In a comment from Buchmesse’s organizers on the news of the award, Lars Birken-Bertsch–head of cooperations and programs–is quoted, saying, “It’s a real honor for us to receive this recognition for the iconic Frankfurt Pavilion.

“‘Literature needs good places’ was our guiding idea here. The firm of Schneider + Schumacher and Frankfurter Buchmesse as the client opted for this flying structure with a self-supporting wooden construction and with sustainability utmost in our minds.

“The Martin Elsaesser plaque confirms that we’ll continue to invest courageously in new buildings and stands in the future.”

Indeed, the structure has fulfilled the role the company had in mind for it in 2018, when Birken-Bertsch said, “We want to create a really special atmosphere for dialogue and networking between our fair visitors–a central stage for publishing professionals and lovers of literature from around the world. With the pavilion, we’re laying the foundations for greater visibility of content and authors in Frankfurt.”

‘Books Only Reveal What Is Inside When You Look Closely’

Inside Frankfurt Pavilion during a 2022 event. Image: FBM, Dominic Driessen

Frankfurt Pavilion has housed large audiences for opening press conferences and intensely debated issues, as well as for smaller, more intimate readings, and receptions for tired trade visitors in the late afternoons at the fair. Prior to this latest honor, the pavilion has drawn additional recognitions including:

  • Design Educates Awards 2021, Honorable mention
  • AIT Award, Finalist
  • DAM Award 2019, Nomination
  • Iconic Awards 2019
  • GEPLANT + AUSGEFÜHRT, 2nd place
  • International Design Awards, Gold
  • Gute Gestaltung 19, Bronze

And in the firm’s notes from 2018 for the building’s creation, we read from Kai Otto and Till Schneider something of the “aha” factor that still greets trade visitors as they arrive for speeches and panel discussions at Frankfurt Pavilion:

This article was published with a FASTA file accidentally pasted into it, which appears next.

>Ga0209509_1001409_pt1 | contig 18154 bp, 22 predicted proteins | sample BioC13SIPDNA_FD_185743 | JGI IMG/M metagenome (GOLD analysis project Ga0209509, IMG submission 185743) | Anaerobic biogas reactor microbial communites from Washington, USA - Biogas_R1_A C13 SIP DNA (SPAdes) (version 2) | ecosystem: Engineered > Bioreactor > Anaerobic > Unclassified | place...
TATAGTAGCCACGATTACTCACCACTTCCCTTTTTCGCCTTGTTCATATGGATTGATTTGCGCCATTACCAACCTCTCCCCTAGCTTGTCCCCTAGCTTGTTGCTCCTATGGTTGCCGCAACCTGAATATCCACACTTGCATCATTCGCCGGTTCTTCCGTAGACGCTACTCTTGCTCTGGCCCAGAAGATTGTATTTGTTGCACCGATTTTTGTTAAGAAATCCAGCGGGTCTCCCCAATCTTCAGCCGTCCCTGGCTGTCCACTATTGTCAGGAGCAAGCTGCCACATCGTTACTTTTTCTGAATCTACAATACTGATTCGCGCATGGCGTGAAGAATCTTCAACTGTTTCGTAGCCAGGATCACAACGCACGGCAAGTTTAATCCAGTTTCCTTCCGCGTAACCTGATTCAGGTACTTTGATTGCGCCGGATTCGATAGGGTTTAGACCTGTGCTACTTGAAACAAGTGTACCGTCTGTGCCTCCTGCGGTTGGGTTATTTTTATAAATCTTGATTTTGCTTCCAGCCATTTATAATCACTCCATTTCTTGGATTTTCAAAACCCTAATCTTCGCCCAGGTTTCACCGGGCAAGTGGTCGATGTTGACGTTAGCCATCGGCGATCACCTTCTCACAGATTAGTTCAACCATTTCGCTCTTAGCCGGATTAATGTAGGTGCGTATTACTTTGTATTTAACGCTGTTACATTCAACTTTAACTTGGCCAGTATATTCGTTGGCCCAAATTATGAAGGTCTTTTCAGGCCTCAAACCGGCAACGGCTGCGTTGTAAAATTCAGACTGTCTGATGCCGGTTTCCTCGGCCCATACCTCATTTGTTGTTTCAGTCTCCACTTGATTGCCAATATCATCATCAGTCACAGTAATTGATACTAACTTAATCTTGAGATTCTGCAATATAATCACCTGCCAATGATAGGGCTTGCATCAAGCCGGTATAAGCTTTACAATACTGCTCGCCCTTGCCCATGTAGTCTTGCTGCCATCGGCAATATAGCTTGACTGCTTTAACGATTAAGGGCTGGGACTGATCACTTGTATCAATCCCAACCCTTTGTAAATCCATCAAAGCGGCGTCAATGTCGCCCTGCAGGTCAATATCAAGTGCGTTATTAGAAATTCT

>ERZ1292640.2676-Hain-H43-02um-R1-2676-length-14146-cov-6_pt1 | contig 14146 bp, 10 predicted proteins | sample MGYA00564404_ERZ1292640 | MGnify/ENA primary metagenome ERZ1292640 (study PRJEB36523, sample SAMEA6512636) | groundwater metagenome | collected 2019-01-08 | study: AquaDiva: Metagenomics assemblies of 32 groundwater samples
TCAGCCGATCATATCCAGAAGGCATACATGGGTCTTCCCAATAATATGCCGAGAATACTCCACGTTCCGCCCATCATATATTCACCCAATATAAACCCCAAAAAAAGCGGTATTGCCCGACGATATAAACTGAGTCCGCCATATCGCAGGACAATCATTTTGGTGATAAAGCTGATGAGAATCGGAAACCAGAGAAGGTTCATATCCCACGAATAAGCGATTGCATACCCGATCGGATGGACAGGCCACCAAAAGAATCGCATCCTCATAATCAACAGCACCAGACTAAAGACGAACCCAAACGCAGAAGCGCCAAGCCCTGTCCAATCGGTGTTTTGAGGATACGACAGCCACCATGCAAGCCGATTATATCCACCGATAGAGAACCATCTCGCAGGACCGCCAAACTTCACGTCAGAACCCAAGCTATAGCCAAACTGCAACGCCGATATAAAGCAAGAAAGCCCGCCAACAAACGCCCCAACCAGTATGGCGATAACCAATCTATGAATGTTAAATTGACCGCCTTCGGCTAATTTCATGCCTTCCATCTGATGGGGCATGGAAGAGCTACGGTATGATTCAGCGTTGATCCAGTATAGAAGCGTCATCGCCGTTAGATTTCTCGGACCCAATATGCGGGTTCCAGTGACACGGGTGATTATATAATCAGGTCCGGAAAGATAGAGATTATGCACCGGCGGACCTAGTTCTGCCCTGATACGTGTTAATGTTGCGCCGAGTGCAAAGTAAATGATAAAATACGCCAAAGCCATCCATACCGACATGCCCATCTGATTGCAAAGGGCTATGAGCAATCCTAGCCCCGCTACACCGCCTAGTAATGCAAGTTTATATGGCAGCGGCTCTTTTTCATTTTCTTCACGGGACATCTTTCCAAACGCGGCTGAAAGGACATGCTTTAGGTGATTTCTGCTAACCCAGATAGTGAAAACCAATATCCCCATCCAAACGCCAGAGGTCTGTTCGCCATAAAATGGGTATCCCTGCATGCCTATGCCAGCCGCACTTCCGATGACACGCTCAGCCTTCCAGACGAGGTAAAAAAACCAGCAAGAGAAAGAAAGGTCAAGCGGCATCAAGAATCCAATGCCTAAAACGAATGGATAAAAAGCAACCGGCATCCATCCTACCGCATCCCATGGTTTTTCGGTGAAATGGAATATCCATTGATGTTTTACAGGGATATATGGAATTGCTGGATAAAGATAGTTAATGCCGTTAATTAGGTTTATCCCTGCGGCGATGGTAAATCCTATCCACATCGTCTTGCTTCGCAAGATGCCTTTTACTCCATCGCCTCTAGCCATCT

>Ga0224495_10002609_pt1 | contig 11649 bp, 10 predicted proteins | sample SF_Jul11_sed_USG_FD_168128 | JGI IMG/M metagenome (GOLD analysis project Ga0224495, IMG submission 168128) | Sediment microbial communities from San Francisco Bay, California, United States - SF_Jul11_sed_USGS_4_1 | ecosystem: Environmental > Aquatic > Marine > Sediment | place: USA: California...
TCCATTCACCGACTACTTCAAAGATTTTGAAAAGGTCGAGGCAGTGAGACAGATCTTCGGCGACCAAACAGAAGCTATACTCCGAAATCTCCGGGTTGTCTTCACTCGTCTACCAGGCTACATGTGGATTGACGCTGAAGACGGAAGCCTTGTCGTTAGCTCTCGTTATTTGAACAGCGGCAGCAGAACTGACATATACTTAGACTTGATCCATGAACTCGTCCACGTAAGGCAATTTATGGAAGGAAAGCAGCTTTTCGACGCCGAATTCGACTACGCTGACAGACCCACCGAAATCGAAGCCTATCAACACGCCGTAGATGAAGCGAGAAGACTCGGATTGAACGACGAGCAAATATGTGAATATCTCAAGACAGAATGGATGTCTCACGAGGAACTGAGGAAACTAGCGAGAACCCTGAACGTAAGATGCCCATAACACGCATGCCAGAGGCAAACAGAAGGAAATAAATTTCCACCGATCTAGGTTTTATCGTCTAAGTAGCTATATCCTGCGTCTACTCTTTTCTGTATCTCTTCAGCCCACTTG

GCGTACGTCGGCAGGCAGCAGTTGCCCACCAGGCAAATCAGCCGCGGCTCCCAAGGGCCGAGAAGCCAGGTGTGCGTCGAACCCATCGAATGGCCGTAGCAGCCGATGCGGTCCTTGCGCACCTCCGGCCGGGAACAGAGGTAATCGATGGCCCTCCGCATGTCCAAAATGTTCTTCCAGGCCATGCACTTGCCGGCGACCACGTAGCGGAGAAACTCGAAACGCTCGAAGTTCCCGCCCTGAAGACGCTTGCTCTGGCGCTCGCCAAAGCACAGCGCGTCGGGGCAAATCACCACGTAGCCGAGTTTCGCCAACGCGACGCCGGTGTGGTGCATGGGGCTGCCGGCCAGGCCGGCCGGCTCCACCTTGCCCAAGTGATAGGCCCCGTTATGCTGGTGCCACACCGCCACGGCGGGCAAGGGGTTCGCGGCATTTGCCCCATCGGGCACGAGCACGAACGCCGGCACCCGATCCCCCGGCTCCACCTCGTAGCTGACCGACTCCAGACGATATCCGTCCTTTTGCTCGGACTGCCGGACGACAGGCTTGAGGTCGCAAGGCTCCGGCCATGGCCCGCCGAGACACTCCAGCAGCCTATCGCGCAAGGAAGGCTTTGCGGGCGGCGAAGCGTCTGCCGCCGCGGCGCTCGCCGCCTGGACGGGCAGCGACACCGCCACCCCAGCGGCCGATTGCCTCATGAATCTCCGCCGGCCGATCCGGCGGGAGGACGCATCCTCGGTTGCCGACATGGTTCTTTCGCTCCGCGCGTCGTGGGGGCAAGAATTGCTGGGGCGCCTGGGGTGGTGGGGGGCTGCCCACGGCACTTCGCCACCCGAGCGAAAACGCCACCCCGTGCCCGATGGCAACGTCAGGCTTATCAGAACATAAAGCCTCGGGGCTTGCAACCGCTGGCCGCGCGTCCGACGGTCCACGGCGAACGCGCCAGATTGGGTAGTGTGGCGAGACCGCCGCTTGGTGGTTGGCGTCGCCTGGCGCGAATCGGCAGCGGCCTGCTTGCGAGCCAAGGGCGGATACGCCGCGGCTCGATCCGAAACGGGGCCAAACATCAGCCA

“Books only reveal what is inside when you look closely. But then, in the best-case scenario, they will cast a spell over you right away … That’s exactly the image we had in mind when we designed the pavilion.

“A cocoon that opens up into an atmospheric and multimedia space. In the center of the fair, a significant and inviting place for togetherness around books is being created.”

Here’s a time-lapse video that shows Frankfurt Pavilion being erected in Messe Frankfurt’s Agora:

More from Publishing Perspectives on Frankfurter Buchmesse is here, and more on world publishing’s international trade shows and book fairs is here.

About the Author

Porter Anderson

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Porter Anderson has been named International Trade Press Journalist of the Year in London Book Fair's International Excellence Awards. He is Editor-in-Chief of Publishing Perspectives. He formerly was Associate Editor for The FutureBook at London's The Bookseller. Anderson was for more than a decade a senior producer and anchor with, CNN International, and CNN USA. As an arts critic (Fellow, National Critics Institute), he was with The Village Voice, the Dallas Times Herald, and the Tampa Tribune, now the Tampa Bay Times. He co-founded The Hot Sheet, a newsletter for authors, which now is owned and operated by Jane Friedman.